John Wiley & Sons, Ltd.

Differential sensitivity of nitrifying bacteria to silver nanoparticles in activated sludge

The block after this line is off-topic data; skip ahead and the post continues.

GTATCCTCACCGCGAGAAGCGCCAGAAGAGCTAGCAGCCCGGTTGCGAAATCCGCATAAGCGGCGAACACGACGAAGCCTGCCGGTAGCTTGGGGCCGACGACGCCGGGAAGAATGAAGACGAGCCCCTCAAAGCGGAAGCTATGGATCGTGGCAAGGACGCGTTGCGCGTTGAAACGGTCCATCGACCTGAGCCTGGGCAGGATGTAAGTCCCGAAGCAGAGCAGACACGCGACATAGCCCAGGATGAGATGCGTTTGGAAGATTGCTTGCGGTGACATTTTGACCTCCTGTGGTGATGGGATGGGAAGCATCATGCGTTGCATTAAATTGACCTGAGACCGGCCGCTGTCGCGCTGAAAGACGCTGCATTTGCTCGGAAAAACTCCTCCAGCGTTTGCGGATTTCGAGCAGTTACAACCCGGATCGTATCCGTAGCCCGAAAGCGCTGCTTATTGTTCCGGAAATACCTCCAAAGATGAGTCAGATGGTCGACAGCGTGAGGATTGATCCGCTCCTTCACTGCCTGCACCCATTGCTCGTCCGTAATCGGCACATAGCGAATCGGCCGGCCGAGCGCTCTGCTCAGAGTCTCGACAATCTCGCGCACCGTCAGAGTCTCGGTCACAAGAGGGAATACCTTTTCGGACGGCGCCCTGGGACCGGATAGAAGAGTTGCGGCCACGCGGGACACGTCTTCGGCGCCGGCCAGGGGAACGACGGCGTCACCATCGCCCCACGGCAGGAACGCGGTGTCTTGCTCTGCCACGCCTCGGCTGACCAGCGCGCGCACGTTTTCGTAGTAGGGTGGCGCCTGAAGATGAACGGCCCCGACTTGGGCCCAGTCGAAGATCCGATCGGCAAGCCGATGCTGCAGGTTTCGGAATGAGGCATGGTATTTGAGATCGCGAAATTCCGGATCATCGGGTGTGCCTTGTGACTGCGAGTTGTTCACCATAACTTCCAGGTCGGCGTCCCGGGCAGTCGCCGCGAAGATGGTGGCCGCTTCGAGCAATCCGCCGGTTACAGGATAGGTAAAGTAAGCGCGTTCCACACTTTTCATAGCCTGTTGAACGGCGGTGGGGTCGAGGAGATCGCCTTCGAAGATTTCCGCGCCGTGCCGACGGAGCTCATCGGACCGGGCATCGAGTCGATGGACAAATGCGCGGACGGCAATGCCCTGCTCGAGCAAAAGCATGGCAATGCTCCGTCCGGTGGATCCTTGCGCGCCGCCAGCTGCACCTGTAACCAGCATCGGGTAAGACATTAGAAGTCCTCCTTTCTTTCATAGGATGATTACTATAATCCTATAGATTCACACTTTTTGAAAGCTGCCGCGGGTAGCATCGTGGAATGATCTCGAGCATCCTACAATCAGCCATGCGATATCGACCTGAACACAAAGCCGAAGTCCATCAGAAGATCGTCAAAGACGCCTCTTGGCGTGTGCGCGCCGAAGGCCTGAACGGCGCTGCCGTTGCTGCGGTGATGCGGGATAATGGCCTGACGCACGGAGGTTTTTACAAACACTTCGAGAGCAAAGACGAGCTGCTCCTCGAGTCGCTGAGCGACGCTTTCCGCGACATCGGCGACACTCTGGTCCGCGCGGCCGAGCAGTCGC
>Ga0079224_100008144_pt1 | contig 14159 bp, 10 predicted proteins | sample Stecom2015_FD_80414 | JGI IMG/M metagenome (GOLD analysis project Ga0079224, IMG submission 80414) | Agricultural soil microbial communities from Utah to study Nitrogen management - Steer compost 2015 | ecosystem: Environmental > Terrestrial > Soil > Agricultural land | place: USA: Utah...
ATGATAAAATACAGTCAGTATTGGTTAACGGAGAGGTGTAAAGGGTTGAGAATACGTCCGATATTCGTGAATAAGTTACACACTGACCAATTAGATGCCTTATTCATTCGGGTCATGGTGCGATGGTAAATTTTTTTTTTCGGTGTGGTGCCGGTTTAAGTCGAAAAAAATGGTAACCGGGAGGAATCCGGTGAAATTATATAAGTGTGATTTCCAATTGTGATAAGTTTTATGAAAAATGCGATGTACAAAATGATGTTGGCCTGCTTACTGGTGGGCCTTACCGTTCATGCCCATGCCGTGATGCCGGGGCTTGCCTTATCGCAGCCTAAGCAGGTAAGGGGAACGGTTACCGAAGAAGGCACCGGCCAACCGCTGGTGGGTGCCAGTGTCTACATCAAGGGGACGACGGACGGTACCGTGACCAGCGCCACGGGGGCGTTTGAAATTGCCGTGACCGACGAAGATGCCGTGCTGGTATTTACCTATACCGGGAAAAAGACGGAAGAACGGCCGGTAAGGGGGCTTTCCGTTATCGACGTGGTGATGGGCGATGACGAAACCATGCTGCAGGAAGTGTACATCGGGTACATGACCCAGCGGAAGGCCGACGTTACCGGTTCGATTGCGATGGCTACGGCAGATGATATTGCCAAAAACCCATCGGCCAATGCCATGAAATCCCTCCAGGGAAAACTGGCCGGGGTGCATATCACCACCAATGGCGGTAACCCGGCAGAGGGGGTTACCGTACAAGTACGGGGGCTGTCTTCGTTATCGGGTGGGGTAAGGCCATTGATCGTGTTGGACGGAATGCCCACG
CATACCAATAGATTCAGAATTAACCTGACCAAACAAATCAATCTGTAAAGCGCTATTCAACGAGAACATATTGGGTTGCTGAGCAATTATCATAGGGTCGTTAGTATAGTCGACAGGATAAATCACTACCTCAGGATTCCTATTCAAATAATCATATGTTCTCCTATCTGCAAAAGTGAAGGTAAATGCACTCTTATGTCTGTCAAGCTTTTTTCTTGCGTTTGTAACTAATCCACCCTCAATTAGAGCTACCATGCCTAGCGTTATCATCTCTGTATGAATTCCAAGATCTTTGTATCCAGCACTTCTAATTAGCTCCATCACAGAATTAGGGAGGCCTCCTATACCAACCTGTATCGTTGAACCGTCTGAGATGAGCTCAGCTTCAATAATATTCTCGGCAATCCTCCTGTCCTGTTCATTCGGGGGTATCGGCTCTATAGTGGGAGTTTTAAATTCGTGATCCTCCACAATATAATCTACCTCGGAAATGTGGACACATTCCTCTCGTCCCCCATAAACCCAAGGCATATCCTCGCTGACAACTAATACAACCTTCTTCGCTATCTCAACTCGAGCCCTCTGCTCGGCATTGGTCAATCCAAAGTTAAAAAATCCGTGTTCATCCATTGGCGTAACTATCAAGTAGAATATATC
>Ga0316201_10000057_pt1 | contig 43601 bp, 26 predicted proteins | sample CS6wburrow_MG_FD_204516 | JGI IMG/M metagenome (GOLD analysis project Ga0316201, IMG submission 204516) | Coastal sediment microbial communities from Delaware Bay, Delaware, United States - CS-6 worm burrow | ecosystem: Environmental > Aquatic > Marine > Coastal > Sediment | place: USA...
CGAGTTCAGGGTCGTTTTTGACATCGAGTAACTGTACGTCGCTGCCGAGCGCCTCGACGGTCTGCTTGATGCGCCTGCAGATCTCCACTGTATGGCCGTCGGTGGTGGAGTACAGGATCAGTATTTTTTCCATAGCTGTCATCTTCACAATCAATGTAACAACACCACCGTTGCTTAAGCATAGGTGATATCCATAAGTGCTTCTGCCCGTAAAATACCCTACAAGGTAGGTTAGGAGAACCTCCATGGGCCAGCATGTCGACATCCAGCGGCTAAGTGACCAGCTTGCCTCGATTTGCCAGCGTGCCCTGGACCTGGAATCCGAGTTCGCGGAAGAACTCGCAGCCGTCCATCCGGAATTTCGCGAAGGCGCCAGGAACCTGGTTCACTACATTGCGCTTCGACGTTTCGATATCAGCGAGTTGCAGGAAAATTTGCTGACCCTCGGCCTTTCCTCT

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Nitrification is known to be one of the most sensitive processes affected when activated sludge (AS) is exposed to antimicrobial silver nanoparticles (AgNPs). However, the impact of AgNPs and their released silver ions (Ag+) on the abundance, activity and diversity of different nitrifying bacteria in wastewater treatment plants (WWTPs) is poorly understood. Herein we investigate the impacts of two sizes of AgNPs (5‐nm and 35‐nm) and Ag+ ions on the nitrifier community in AS, including both ammonia‐oxidizing bacteria (AOB) and nitrite‐oxidizing bacteria (NOB). AOB were more sensitive to AgNPs; a 5‐day and 7‐day exposure of AS to 35‐nm AgNPs (40 ppm) significantly reduced AOB abundance to 24% and 19%, respectively, and was further confirmed by a decrease in AS ammonia oxidation activity measured by 14C‐labeled bicarbonate uptake. In contrast, neither AgNPs (up to 40 ppm) nor Ag+ (1 ppm) affected the abundance of NOB. Both 5‐nm and 35‐nm AgNPs decreased the diversity of AOB, indicated by denaturing gradient gel electrophoresis (DGGE) with ammonia monooxygenase gene (amoA) primers, although some unknown Nitrosomonas species were relatively resistant to AgNPs. The generally greater resistance of NOB than AOB to AgNPs suggests that the accumulation of bacteriostatic nitrite in WWTPs is unlikely to be exacerbated due to accidental or incidental releases of AgNPs. Environ Toxicol Chem © 2014 SETAC

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